Monday, April 9, 2012

Easter Vigil

We stood in the dimly lit hallway whispering bits of conversation to each other.  It was early and there was an air of expectation all around us.  Finally the clock ticked into place.  It was time.  We filed out one by one into the darkness.  We walked into the church and as we moved along the wall single file I looked out into the nave.  It was not completely dark, the street lamps outside provided just enough light so that I could see the empty pews.  Where was everybody?  I looked forward again, we were about to exit out the back of the church.

For some reason I was reminded of Space Mountain, I felt like I was about to be shot out of a tube into the darkness and I wasn’t entirely wrong.  I walked through the door and found myself engulfed in black.  No light was coming into this room off the street; all the windows were completely covered.  But I also quickly became aware that the room was packed with people.  I knew I had to make my way through the crowd to the other side of the room, the room wasn’t really all that big, but  I started to feel a bit panicked that I would get lost and never find my way through the throng of people.  All I could do was keep my eyes fixed on the faint white outline of Andrew’s robe.  I had to fight back the urge to reach out and grab his hand.  Forgetting that I needed only to cross a single room I started to wonder why we were all expected to make our own way through.  Finally, after what seemed like forever I made through.  A group of us formed a barrier as the first light was lit, we then moved aside to let everyone else witness the lighting of the Paschal candle, and then slowly but surely the light began to spread as everyone began to light their candles.  I didn’t have a candle but I could see by the light of those around me.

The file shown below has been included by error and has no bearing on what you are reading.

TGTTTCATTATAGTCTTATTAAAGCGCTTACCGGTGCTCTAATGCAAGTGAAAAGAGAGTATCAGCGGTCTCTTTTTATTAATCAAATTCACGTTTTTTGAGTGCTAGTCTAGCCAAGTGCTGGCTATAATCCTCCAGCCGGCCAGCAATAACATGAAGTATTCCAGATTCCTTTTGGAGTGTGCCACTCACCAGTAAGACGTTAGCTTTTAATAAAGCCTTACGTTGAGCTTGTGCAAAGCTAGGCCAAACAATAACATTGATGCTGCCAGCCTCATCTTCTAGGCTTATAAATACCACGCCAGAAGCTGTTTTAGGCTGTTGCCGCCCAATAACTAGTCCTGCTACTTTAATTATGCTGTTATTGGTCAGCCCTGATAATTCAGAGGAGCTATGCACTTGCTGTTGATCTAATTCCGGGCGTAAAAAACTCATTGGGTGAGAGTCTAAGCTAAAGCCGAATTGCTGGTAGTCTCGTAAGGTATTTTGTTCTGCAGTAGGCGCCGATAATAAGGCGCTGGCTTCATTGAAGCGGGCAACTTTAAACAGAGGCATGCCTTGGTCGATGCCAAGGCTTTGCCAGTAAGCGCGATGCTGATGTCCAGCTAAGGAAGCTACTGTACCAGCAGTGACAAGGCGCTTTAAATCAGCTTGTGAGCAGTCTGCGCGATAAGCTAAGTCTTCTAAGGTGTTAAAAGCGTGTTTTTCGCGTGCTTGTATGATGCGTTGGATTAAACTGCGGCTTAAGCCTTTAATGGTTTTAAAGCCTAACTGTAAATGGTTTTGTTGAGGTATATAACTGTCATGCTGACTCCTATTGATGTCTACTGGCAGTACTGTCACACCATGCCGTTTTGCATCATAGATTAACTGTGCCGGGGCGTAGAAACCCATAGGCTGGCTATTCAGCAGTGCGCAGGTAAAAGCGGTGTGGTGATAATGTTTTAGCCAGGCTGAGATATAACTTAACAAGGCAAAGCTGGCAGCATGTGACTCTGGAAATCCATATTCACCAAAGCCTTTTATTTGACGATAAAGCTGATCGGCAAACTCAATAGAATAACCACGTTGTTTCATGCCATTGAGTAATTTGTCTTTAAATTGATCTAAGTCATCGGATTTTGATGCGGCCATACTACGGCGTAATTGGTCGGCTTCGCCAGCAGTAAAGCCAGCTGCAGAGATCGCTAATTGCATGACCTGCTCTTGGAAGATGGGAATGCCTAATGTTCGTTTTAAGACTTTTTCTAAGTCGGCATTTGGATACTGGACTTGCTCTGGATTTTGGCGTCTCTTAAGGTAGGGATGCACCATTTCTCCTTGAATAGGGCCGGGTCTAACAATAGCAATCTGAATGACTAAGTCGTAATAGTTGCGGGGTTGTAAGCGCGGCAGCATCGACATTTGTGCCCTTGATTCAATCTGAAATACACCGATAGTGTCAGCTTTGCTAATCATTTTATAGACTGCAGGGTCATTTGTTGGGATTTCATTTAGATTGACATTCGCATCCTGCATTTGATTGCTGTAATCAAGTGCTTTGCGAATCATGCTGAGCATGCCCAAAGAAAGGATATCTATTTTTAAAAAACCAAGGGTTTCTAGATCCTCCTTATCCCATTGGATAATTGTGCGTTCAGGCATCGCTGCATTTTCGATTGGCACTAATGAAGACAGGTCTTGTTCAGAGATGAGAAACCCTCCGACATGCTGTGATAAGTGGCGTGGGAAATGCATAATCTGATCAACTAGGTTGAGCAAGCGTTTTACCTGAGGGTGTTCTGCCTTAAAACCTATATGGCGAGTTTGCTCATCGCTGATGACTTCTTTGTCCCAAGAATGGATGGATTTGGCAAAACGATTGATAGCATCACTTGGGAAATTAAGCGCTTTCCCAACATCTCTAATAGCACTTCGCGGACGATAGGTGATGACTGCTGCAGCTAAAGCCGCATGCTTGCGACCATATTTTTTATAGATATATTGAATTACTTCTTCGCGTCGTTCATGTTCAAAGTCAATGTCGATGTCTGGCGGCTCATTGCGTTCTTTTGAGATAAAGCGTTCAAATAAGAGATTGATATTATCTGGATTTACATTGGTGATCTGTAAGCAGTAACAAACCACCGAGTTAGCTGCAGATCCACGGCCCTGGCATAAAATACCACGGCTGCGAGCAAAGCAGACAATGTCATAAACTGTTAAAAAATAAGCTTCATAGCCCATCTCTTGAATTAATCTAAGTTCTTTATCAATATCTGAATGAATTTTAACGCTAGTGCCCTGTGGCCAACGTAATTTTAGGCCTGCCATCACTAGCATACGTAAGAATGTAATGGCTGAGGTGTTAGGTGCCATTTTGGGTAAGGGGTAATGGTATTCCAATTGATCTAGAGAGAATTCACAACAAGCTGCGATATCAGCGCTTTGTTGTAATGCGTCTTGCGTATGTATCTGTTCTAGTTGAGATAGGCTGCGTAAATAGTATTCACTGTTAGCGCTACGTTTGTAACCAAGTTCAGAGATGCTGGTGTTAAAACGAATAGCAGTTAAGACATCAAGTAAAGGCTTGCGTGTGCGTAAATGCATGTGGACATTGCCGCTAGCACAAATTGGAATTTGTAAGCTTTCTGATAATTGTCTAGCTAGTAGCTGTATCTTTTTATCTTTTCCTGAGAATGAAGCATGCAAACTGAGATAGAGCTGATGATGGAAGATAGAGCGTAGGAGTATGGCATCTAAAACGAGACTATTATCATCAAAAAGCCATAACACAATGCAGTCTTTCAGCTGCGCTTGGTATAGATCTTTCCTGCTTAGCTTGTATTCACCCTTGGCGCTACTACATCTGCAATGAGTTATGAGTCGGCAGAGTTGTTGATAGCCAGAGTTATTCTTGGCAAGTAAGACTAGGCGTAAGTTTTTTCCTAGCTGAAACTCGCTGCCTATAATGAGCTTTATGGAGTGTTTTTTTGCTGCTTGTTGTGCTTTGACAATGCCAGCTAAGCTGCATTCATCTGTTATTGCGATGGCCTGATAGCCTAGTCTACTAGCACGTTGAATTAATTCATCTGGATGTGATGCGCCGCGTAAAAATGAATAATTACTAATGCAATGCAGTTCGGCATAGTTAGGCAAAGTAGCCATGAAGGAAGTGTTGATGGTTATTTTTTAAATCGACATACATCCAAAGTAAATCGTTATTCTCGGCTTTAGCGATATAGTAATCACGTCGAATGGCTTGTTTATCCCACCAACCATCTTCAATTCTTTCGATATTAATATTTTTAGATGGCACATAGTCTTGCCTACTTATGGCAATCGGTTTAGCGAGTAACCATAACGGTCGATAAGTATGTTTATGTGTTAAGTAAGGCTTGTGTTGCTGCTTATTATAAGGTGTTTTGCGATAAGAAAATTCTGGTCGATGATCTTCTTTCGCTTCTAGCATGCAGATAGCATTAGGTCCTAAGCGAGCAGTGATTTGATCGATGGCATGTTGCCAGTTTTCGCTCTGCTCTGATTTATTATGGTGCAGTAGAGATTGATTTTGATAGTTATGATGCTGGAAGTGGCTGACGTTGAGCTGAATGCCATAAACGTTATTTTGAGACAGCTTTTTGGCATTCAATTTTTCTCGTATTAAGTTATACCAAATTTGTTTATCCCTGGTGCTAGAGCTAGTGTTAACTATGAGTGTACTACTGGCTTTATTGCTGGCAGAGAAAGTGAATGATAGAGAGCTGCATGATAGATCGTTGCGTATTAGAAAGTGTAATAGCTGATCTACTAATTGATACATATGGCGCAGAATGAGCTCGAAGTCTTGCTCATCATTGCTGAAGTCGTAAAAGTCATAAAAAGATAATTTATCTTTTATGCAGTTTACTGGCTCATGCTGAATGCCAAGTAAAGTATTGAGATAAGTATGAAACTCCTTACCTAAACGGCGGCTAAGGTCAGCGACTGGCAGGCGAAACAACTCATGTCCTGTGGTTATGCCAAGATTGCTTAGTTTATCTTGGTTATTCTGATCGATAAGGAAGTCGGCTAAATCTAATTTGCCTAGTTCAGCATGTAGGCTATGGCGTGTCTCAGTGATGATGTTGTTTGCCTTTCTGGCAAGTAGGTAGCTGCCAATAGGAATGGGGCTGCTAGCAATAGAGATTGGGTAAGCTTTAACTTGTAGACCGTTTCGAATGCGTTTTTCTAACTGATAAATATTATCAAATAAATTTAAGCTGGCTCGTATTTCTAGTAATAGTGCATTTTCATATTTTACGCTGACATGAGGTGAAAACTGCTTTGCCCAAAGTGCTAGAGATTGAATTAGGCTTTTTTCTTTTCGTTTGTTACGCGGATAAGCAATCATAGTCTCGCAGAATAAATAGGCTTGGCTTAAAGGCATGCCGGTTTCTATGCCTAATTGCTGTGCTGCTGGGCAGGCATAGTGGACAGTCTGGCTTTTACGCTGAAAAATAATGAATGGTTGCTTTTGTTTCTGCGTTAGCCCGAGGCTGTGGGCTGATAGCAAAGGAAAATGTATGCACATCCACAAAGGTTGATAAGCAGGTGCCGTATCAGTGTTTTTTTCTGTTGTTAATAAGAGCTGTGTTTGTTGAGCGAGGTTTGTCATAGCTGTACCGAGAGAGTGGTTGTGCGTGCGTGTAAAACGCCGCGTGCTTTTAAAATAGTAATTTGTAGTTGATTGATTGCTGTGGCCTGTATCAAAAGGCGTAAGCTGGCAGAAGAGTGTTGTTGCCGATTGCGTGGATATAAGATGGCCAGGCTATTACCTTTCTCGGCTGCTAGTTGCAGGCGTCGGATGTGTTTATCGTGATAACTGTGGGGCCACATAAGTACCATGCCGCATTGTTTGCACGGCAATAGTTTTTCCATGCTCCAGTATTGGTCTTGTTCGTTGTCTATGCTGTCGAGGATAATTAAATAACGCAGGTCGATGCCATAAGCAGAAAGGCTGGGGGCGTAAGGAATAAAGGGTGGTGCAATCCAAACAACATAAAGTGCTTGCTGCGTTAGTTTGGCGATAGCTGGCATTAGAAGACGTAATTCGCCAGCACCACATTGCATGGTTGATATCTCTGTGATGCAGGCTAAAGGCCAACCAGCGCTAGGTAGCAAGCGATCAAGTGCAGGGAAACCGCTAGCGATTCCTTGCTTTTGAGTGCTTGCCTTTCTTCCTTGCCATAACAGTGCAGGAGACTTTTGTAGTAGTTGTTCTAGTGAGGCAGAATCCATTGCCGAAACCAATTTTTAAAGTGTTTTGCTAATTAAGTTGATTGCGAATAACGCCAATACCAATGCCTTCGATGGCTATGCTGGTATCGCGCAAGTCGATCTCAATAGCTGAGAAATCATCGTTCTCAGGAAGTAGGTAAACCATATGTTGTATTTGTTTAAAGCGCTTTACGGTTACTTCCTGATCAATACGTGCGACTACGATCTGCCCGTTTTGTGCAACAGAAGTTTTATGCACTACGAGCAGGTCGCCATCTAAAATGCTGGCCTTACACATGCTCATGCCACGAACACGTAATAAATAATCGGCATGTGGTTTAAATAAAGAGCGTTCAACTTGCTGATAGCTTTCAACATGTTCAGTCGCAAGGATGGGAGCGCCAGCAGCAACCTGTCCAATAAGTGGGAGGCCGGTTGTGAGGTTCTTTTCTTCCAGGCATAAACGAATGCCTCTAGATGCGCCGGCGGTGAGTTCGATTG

I was reminded of a dream I had, where I found myself looking into the darkness but when I turned around there were rows upon rows of people in white robes lit up by the candles in their hands.  They stood there, neither moving nor speaking, and I turned back to the darkness expectantly.  Something was about to happen, judgment perhaps.  I didn’t have a candle then either.